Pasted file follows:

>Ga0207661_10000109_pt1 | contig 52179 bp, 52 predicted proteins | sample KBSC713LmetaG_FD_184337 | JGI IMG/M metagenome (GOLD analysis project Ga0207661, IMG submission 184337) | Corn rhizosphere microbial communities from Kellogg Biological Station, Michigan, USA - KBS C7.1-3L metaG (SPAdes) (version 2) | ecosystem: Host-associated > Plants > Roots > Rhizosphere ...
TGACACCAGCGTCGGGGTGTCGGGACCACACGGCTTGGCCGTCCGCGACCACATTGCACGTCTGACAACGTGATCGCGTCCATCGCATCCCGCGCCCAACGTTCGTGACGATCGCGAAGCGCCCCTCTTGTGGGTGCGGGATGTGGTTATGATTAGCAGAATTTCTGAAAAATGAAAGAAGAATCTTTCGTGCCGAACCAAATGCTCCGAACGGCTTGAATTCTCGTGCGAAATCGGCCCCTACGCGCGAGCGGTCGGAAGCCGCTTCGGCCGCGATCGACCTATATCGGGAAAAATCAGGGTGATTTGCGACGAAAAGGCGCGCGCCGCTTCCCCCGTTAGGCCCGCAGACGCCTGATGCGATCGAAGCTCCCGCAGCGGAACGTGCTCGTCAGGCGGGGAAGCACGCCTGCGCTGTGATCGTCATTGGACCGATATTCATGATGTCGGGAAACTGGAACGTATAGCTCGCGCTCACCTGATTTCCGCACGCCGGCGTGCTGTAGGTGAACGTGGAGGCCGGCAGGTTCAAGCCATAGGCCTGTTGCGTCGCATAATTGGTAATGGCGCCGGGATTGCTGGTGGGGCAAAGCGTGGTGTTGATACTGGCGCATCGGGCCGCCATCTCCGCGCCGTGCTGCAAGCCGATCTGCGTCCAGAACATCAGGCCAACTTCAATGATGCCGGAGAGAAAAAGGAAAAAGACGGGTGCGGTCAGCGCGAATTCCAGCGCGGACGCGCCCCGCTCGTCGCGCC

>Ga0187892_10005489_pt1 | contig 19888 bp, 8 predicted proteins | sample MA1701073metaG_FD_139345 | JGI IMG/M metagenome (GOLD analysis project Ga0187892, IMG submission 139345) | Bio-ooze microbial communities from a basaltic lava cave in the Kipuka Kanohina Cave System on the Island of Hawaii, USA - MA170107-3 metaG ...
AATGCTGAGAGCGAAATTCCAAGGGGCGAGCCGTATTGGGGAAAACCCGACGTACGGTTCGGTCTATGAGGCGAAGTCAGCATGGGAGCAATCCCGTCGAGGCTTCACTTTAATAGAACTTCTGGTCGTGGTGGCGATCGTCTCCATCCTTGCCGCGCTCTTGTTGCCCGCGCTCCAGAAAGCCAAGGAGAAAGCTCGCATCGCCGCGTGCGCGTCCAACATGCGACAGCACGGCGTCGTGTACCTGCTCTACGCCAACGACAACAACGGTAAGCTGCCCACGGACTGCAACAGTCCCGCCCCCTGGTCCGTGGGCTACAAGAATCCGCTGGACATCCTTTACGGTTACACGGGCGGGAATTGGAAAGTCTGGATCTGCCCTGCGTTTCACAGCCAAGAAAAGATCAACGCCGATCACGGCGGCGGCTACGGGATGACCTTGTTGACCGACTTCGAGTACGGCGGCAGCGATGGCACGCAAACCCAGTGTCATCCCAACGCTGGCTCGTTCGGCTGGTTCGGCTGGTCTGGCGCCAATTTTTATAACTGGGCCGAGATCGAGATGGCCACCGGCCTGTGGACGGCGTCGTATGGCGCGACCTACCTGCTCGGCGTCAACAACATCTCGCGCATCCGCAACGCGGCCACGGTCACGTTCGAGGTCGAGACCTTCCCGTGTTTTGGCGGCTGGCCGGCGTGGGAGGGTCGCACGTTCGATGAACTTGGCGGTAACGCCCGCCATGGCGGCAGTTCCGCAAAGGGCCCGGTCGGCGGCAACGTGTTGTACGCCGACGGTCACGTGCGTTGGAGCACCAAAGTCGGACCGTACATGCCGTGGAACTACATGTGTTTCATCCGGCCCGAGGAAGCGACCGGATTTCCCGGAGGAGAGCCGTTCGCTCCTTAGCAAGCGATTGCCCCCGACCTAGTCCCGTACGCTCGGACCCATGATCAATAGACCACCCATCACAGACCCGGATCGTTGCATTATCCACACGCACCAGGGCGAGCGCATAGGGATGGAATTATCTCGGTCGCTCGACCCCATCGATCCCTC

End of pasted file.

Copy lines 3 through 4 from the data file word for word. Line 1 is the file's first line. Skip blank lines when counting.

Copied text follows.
>Ga0187892_10005489_pt1 | contig 19888 bp, 8 predicted proteins | sample MA1701073metaG_FD_139345 | JGI IMG/M metagenome (GOLD analysis project Ga0187892, IMG submission 139345) | Bio-ooze microbial communities from a basaltic lava cave in the Kipuka Kanohina Cave System on the Island of Hawaii, USA - MA170107-3 metaG ...
AATGCTGAGAGCGAAATTCCAAGGGGCGAGCCGTATTGGGGAAAACCCGACGTACGGTTCGGTCTATGAGGCGAAGTCAGCATGGGAGCAATCCCGTCGAGGCTTCACTTTAATAGAACTTCTGGTCGTGGTGGCGATCGTCTCCATCCTTGCCGCGCTCTTGTTGCCCGCGCTCCAGAAAGCCAAGGAGAAAGCTCGCATCGCCGCGTGCGCGTCCAACATGCGACAGCACGGCGTCGTGTACCTGCTCTACGCCAACGACAACAACGGTAAGCTGCCCACGGACTGCAACAGTCCCGCCCCCTGGTCCGTGGGCTACAAGAATCCGCTGGACATCCTTTACGGTTACACGGGCGGGAATTGGAAAGTCTGGATCTGCCCTGCGTTTCACAGCCAAGAAAAGATCAACGCCGATCACGGCGGCGGCTACGGGATGACCTTGTTGACCGACTTCGAGTACGGCGGCAGCGATGGCACGCAAACCCAGTGTCATCCCAACGCTGGCTCGTTCGGCTGGTTCGGCTGGTCTGGCGCCAATTTTTATAACTGGGCCGAGATCGAGATGGCCACCGGCCTGTGGACGGCGTCGTATGGCGCGACCTACCTGCTCGGCGTCAACAACATCTCGCGCATCCGCAACGCGGCCACGGTCACGTTCGAGGTCGAGACCTTCCCGTGTTTTGGCGGCTGGCCGGCGTGGGAGGGTCGCACGTTCGATGAACTTGGCGGTAACGCCCGCCATGGCGGCAGTTCCGCAAAGGGCCCGGTCGGCGGCAACGTGTTGTACGCCGACGGTCACGTGCGTTGGAGCACCAAAGTCGGACCGTACATGCCGTGGAACTACATGTGTTTCATCCGGCCCGAGGAAGCGACCGGATTTCCCGGAGGAGAGCCGTTCGCTCCTTAGCAAGCGATTGCCCCCGACCTAGTCCCGTACGCTCGGACCCATGATCAATAGACCACCCATCACAGACCCGGATCGTTGCATTATCCACACGCACCAGGGCGAGCGCATAGGGATGGAATTATCTCGGTCGCTCGACCCCATCGATCCCTC